An Individualized Approach to Diagnostic Testing in Pediatric USNHL

Study finds no significant difference between diagnostic yield of CT and MRI in unilateral sensorineural hearing loss

A new, multi-institutional study finds no significant difference in the diagnostic yield of computed tomography (CT) and magnetic resonance (MR) imaging in cases of pediatric unilateral sensorineural hearing loss (USNHL). Following comprehensive audiometric evaluation, clinicians should take an individualized approach when considering the advantages and disadvantages of these imaging modalities.

Advertising Policy

Cleveland Clinic is a non-profit academic medical center. Advertising on our site helps support our mission. We do not endorse non-Cleveland Clinic products or services Policy

Imaging studies are an important component of the diagnostic workup of patients with suspected USNHL. Recent research has shown that inner ear abnormalities are found in approximately one-third to two-thirds of pediatric UNSHL patients who undergo imaging studies; however, there is debate about whether CT or MR imaging is more appropriate.

CT vs. MRI

“Many times, CT can be easily attainable in children because it’s fast and children are not required to be still for long period of time,” says Samantha Anne, MD, an otolaryngologist at Cleveland Clinic and the study’s senior author, “but it does involve exposure to radiation. There is no radiation exposure in MR, but it takes so long that children often need to be sedated, which carries risk, and is about twice the cost of CT.”

To determine whether one test is better than the other, researchers reviewed the charts of 219 pediatric patients with confirmed USNHL from Cleveland Clinic, Emory University/Children’s Healthcare of Atlanta and Texas Children’s Hospital. Results indicate that there is similar diagnostic yield from both CT and MRI testing.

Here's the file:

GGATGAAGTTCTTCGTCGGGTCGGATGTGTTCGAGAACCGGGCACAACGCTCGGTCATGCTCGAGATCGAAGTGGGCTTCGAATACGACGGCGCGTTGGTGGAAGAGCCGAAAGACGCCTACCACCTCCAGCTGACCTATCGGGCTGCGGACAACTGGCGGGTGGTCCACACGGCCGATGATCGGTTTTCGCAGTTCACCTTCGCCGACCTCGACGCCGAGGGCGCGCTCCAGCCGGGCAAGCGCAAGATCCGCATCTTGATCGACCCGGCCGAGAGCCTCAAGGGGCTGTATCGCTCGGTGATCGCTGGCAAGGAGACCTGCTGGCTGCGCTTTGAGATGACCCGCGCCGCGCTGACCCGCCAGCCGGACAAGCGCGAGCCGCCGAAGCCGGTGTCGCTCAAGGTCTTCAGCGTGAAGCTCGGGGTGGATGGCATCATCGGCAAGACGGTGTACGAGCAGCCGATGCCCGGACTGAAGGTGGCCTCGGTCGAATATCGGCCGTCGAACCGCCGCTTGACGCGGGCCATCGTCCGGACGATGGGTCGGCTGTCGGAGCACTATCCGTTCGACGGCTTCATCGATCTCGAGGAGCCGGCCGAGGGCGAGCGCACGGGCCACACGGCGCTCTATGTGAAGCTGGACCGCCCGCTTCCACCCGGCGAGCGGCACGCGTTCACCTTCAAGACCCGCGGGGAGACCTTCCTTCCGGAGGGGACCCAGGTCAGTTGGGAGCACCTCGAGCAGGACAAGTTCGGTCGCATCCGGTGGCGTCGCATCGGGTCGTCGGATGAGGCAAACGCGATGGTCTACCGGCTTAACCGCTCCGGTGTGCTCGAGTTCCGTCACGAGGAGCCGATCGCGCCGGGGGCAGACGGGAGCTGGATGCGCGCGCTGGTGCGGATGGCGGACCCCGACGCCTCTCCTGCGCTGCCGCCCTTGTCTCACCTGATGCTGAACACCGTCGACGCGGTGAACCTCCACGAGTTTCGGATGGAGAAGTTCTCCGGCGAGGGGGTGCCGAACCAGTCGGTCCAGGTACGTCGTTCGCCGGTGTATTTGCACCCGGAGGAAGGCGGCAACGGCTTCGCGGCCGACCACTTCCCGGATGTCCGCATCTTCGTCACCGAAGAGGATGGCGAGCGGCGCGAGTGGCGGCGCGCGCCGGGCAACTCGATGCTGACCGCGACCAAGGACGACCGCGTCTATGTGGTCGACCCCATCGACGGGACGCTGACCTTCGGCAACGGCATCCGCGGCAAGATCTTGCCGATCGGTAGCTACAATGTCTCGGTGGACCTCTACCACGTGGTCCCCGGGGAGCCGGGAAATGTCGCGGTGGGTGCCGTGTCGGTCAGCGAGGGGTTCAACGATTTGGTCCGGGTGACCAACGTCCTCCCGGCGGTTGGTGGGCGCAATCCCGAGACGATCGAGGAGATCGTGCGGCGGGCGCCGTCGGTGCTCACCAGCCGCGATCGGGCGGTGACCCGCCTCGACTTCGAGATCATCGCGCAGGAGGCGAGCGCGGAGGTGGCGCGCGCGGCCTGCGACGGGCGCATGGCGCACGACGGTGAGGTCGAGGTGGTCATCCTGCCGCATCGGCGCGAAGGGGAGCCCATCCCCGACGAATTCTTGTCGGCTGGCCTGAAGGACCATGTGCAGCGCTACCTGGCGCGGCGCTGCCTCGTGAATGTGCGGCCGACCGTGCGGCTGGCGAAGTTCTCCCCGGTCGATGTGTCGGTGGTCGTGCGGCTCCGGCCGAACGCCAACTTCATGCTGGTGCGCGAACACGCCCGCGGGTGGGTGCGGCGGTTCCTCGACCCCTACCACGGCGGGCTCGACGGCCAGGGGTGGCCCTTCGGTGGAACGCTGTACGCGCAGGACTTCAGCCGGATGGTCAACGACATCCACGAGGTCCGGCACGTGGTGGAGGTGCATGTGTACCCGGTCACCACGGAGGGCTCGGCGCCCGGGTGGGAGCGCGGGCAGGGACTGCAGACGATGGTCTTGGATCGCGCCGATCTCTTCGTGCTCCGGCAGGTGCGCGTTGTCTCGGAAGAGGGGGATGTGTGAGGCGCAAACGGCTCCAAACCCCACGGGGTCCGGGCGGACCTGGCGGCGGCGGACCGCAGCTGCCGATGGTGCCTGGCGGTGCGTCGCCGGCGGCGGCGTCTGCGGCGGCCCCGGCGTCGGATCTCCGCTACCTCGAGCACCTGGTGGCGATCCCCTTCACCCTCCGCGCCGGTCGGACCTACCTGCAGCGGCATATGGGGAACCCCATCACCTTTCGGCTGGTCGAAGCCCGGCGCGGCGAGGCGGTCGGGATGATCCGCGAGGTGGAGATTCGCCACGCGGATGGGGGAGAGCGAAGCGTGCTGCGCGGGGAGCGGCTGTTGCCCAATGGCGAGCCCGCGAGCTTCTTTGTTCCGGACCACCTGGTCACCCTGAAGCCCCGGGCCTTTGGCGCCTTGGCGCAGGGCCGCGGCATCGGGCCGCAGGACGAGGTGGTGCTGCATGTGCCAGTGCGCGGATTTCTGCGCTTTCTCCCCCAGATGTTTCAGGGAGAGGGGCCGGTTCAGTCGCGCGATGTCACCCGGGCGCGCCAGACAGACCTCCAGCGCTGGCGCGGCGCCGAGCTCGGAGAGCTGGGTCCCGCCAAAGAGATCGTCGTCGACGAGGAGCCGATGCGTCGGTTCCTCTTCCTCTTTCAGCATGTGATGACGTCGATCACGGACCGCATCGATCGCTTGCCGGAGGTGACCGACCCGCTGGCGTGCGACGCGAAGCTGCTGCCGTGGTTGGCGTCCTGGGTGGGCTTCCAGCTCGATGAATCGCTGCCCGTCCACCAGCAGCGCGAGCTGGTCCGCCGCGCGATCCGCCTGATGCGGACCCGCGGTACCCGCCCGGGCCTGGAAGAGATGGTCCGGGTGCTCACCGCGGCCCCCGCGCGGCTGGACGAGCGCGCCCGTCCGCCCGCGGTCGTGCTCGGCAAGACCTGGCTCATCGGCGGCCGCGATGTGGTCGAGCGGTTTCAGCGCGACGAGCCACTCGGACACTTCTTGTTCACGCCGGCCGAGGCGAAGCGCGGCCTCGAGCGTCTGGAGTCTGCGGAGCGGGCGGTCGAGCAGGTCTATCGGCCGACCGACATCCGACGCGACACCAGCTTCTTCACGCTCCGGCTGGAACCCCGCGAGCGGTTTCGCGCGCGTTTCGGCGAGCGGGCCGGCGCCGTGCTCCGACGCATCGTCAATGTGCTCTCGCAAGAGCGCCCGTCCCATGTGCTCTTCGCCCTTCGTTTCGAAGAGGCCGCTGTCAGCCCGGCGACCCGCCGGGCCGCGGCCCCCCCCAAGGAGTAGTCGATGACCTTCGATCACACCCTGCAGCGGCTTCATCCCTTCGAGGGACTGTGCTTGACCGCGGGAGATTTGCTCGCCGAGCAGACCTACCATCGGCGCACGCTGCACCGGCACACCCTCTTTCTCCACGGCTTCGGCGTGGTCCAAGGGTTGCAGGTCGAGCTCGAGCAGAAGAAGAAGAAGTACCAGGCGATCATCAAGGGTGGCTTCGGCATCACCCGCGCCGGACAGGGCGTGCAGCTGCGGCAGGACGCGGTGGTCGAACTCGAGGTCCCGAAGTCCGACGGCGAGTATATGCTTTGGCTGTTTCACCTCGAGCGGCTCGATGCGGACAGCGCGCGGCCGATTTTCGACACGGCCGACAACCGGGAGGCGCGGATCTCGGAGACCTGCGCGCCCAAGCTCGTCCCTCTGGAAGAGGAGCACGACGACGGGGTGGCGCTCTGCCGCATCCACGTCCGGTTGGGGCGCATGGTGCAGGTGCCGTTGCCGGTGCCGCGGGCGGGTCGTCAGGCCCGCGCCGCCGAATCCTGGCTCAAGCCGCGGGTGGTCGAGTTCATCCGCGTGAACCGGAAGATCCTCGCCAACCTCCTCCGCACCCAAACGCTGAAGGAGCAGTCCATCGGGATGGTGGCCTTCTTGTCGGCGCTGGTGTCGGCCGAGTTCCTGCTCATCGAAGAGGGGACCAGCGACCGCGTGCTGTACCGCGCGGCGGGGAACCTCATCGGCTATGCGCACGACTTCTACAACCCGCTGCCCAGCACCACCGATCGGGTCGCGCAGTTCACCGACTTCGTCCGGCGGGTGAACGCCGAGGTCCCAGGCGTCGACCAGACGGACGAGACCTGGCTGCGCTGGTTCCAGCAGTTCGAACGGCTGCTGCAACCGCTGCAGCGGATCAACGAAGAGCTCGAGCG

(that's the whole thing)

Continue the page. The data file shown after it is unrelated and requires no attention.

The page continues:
Advertising Policy

This group included 123 patients who underwent CT imaging only. Nearly 37% of these tests yielded positive findings. The most common findings in the CT-only group were enlarged vestibular aqueducts, cochlear deformities, internal auditory canal (IAC) hypoplasia/aplasia, semicircular canal abnormalities and labyrinthine dysplasia.

Of the 31 patients who underwent MRI only, 52% positive findings. The most common positive findings in MRI-only patients were cochlear nerve hypoplasia/aplasia and intracranial abnormalities.

Sixty-five patients had both CT and MR imaging studies. Results of CT and MR imaging were concordant 88% of the time, which is a higher rate of concordance than reported in previous research. Within the CT-and-MRI cohort, abnormalities were identified in 26 (40%) of the patients via only one of the two testing modalities and 23 (35%) had abnormal findings on both CT and MRI. Of the three (12%) of patients who had positive findings in only one test modality, two had positive MRI findings (cochlear nerve aplasia) but normal CTs, and one had a positive CT finding (dehiscence of vestibular aqueduct) but a normal MRI.

Advertising Policy

A multifactoral, personalized decision making approach

“Given the degree of similar diagnostic utility and concordance in CT and MR imaging studies, we advocate for an individualized approach to selecting the type of imaging,” Dr. Anne states. “This individualized approach should take into account the patient’s age and clinical presentation, cost, risk from radiation exposure vs. for sedation, parental preference, and the diagnostic accuracy of the imaging modality given the suspected etiology.”

Affecting 3-5% of the pediatric population, UNSHL is considered fairly common; however, it is frequently underdiagnosed until children reach school age. UNSHL is associated with increased likelihood of learning difficulties, academic delays and behavioral issues. Given the potential of these effects to impact the course of a patient’s life, patients and their families benefit from early diagnosis and treatment, which may include genetic and lifestyle counseling. Patients are advised to follow-up regularly with audiology and periodically with otolaryngology.

According to Dr. Anne, “studies show these children exhibit speech and language delays. They are at risk for education problems, including an increased rate of failing a grade, the need for educational assistance in the classroom, and perceived behavioral issues. Amplification using hearing aids can help in many cases, so identifying the cause and extent of hearing loss when patients are still young may have a significant impact on their lives.”